# Unit Conversion Challenge

Measures of the amount of energy used by biological processes are critical to understanding many aspects of biology from cellular physiology to ecosystem ecology. There are many different units for energy use and their utilization varies across methods, research areas, and lab groups. Write a function, `convert_energy_units(energy_value, input_unit, output_unit)` to convert units between the following energy values - Joules(J), Kilojoules(KJ), Calories(CAL), and Kilocalories (KCAL; this is unit used for labeling the amount of energy contained in food). A Kilojoule is 1000 Joules, a Calorie is 4.1868 Joules, a Kilocalorie is 4186.8 Joules. An example of a call to this function would look like:

``````energy_in_cal <- 200
energy_in_j <- convert_energy_units(energy_in_cal, "CAL", "J")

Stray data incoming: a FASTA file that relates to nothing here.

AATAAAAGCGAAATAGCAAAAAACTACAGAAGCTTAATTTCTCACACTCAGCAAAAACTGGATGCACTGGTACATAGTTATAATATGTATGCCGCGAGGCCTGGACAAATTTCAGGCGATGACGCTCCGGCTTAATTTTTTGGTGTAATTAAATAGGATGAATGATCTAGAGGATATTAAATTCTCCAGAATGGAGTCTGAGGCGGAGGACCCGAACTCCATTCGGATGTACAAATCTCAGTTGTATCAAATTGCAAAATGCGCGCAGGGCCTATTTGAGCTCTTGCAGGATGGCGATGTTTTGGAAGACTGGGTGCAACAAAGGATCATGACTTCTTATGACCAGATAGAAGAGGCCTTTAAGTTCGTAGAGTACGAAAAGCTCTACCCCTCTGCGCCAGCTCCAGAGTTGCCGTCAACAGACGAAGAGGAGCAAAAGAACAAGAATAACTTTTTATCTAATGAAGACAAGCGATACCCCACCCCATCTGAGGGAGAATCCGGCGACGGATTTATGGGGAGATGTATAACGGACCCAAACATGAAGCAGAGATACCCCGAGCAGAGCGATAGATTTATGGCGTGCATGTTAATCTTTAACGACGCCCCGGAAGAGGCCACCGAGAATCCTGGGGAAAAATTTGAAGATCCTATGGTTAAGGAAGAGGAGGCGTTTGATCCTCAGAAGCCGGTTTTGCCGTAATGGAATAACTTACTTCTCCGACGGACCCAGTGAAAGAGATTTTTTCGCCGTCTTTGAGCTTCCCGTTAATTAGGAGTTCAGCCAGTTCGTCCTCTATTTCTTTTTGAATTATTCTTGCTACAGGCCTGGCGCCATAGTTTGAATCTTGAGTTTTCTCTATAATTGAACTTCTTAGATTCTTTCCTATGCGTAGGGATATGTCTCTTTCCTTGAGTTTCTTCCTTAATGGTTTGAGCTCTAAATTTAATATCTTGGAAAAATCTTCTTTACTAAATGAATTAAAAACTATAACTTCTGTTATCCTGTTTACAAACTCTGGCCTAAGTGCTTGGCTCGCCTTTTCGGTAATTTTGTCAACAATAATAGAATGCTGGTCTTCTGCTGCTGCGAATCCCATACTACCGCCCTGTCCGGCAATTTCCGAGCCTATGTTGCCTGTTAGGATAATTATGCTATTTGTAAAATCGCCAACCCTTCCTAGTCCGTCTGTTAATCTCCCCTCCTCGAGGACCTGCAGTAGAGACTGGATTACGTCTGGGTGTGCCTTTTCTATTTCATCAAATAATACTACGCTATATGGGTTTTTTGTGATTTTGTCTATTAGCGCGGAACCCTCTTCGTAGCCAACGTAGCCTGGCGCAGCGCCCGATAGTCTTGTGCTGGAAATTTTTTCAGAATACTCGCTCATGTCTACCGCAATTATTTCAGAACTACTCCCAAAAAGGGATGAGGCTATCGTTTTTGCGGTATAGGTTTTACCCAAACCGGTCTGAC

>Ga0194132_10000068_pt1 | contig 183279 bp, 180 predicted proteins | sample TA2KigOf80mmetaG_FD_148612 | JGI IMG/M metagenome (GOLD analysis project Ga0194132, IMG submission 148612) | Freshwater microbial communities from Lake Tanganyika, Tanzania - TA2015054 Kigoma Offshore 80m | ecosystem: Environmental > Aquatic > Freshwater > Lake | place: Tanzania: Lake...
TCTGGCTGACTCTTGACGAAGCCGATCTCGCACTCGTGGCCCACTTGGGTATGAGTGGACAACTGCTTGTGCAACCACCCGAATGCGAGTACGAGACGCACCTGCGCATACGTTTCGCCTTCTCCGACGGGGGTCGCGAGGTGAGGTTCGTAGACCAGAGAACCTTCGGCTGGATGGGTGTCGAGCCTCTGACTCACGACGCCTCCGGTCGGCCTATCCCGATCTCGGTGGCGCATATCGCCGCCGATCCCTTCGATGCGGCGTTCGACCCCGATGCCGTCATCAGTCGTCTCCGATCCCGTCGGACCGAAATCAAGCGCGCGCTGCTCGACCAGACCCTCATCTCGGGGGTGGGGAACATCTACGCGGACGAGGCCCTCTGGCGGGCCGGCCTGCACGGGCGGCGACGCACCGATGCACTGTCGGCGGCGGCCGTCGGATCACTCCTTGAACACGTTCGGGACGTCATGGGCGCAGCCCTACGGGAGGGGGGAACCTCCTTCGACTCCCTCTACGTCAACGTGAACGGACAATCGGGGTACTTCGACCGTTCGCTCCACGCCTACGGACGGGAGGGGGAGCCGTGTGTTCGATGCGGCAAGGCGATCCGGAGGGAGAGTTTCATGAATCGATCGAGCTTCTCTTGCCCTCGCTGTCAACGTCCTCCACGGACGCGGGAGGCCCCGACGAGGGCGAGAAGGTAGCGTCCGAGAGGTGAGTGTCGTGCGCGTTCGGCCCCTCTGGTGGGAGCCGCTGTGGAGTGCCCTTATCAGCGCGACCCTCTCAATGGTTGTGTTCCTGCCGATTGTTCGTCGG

``````

Make this function more efficient by linking `if else` statements. If either the input unit or the output unit do not match the five types given above, have the function print - “Sorry, I don’t know how to convert “ + the name of the unit provided. Instead of writing an individual conversion between each of the different currencies (which would require 12 if statements) you could choose to convert all of the input units to a common scale and then convert from that common scale to the output units. This approach is especially useful since we might need to add new units later and this will be much easier using this approach.

Use your function to answer the following questions:

1. What is the daily metabolic energy used by a human (~2500 KCALs) in Joules.
2. How many times more energy does a common seal use than a human? The common seal uses ~52,500 KJ/day (Nagy et al. 1999). Use the daily human metabolic cost given above.
3. How many ergs (ERG) are there in one kilocalorie. Since we didn’t include the erg conversion this should trigger our ‘don’t know how to convert’ message